We drive toward the house where we had interviewed the soldiers the day prior, only to find it empty. The men are nowhere to be found. 

We park the car behind a nearby concrete wall while we figure out our visit. As I peer around the corner, I see an older man strolling down the main road walking his bicycle. He is happy to talk to us, but asks to remain anonymous, fearing retaliation should the Russians come back. 

The man tells us that a rocket has struck the other side of the village a couple of days prior, killing three people. “You should go and see what the bastards have done,” he says. We ask him why he decided to remain in Bezruky, despite the danger. 

“If I had to die, I would have already,” he says with a blank stare, crossing himself. “Maybe I’m protected.”

Reporters, Kharkiv, Ukraine

Viktor Mikolaievich interviewed in front of his home in Bezruky, north of Kharkiv. Photo credit: Justin Yau / WhoWhatWhy

Following his directions, we drive towards the center of the village, past a group of elderly residents sitting in front of a small grocery store still open for business. Deep in conversation and seemingly impervious to the constant shelling, they wave at us as we drive by. 

About a tenth of the houses are occupied, mostly by older men and women, unwilling or unable to leave the only homes most of them have ever known. Families with children are a rare sight.

We’re unable to locate the site of the strike, and decide to knock on the door of a nearby house and ask for directions. Viktor Mikolaeivich, a spry 70-year-old, comes out to greet us. 

“I don’t see many people around here,” he says with a smile. The bespectacled old man is one of the few remaining residents in this part of the village. “Who’s going to feed the dogs if I leave?” he reasons.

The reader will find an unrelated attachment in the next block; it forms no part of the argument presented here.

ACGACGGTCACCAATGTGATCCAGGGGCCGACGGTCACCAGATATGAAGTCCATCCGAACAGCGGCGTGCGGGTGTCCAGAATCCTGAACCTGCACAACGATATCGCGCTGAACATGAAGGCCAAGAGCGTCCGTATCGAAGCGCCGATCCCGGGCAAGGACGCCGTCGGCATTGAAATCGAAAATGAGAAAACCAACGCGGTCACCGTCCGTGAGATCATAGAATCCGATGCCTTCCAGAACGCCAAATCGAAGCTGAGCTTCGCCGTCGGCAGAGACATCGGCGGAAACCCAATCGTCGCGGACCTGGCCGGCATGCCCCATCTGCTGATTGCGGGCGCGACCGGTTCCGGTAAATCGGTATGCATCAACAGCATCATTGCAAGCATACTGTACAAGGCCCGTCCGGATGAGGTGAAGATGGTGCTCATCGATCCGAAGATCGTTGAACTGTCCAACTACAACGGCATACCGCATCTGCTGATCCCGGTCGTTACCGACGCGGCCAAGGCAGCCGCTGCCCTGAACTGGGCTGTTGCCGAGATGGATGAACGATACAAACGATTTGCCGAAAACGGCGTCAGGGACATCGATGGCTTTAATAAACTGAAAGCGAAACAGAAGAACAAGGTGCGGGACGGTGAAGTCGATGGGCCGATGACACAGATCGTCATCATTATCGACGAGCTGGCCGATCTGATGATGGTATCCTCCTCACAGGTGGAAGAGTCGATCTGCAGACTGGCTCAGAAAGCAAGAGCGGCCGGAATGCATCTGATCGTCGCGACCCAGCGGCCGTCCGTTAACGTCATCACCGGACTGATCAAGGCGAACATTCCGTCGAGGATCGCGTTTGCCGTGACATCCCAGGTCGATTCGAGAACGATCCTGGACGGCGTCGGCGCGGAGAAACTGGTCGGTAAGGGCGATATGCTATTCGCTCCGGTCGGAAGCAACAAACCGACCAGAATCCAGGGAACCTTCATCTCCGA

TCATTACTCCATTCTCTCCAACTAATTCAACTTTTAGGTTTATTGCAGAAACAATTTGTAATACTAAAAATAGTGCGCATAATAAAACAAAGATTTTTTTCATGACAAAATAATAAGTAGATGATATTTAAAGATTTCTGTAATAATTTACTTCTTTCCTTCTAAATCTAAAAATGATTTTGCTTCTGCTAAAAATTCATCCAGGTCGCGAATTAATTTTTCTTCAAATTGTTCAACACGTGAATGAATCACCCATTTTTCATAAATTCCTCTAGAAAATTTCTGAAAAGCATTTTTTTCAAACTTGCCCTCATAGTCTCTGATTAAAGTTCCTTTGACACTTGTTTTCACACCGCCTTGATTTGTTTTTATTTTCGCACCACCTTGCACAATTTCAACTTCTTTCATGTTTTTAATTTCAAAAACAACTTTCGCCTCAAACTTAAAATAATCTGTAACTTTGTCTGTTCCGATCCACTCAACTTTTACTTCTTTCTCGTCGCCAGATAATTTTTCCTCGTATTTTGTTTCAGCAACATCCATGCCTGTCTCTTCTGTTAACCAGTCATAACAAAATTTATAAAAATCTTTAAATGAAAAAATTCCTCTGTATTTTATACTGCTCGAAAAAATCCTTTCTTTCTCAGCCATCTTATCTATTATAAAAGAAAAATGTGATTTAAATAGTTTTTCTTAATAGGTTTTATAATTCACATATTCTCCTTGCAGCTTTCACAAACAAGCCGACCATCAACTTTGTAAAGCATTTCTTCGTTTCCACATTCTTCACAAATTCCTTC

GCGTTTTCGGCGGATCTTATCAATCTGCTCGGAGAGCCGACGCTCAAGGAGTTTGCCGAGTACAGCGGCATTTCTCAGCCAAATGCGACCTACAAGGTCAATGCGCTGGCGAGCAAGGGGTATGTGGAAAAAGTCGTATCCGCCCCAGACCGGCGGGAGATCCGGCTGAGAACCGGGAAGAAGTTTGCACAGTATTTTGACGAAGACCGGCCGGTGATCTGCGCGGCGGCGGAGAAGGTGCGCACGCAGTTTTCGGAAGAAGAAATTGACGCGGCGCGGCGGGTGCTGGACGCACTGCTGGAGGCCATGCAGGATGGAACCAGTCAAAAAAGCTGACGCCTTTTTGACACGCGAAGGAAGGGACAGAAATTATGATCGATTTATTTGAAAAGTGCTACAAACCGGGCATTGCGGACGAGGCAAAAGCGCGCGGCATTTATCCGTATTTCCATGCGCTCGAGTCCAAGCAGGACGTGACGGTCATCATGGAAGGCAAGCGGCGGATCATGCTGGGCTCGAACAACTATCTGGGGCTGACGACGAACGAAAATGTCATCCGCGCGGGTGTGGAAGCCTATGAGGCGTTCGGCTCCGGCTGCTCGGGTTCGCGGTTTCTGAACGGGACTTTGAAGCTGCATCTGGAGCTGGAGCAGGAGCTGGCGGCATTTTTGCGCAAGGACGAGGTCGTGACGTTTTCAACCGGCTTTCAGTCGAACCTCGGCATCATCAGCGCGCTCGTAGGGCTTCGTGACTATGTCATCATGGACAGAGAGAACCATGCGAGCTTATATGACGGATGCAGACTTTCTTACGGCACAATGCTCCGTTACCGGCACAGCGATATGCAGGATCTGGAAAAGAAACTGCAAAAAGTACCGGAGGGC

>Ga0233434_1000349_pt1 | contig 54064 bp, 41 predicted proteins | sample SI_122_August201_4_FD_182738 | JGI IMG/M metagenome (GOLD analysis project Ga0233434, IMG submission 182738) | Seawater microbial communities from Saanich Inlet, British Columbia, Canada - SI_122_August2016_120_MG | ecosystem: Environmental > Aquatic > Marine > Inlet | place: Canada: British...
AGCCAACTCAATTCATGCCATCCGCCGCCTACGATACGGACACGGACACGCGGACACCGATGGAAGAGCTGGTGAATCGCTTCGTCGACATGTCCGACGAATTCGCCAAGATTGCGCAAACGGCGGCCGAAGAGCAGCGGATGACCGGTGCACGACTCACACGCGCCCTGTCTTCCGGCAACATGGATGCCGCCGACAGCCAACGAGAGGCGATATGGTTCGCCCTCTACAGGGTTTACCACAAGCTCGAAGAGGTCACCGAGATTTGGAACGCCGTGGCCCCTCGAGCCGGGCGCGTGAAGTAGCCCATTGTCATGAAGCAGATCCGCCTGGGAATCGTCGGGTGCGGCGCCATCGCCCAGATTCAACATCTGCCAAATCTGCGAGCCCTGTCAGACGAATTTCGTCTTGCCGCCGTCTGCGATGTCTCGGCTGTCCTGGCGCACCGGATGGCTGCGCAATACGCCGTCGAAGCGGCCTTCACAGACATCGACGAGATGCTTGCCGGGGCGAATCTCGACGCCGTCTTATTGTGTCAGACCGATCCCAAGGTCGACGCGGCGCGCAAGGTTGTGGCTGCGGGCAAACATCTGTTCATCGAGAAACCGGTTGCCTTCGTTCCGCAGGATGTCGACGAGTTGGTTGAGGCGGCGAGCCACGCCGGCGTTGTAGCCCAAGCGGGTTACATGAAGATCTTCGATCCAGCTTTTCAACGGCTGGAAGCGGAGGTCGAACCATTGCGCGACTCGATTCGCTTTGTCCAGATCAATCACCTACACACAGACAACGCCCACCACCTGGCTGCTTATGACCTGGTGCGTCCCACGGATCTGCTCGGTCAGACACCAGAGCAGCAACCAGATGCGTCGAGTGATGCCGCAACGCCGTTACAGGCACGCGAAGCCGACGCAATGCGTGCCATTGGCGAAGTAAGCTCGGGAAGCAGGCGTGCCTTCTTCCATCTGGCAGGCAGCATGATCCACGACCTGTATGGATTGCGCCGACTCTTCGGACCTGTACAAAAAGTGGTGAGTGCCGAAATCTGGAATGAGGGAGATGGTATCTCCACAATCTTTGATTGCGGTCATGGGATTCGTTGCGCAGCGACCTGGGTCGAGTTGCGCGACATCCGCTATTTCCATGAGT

He offers to take us on a tour of his garden, which he continues to care for despite the constant shelling. 

“I am not really scared of the noise anymore, but I’m scared that the Russians might come back.” 

Flanked by his two dogs, Viktor then takes us to his pride and joy, a massive greenhouse which he has built and improved over the course of 20 years. Inside, we’re greeted by a vast array of fragrant flowers and blooming fruit trees. A Red Army uniform is hanging on a shed by the entrance. By the looks of it, Viktor has been using it for gardening. 

Viktor Mikolaeivich, Reporters, Kharkiv, Ukraine

Mikolaievich showing reporters the site of a recent missile strike that killed three people in Bezruky. Photo credit: Justin Yau / WhoWhatWhy

He tells us that he had served for decades as a soldier during Soviet times, then had gone on to work on an assembly line at the nearby Kharkiv Tractor Factory. While he had been ambivalent towards Russians prior to the war, he now hates them for having invaded his country. 

“We have never done anything to them,” he says. “Why did they have to come?” 

Throughout our conversation, the distinct sound of multiple rocket launchers echoes in the distance. After having shown us around and introduced us to his two dogs, Viktor offers to take us to the site of the missile strike. We follow him to a leafy spot nestled between the cemetery and a row of houses.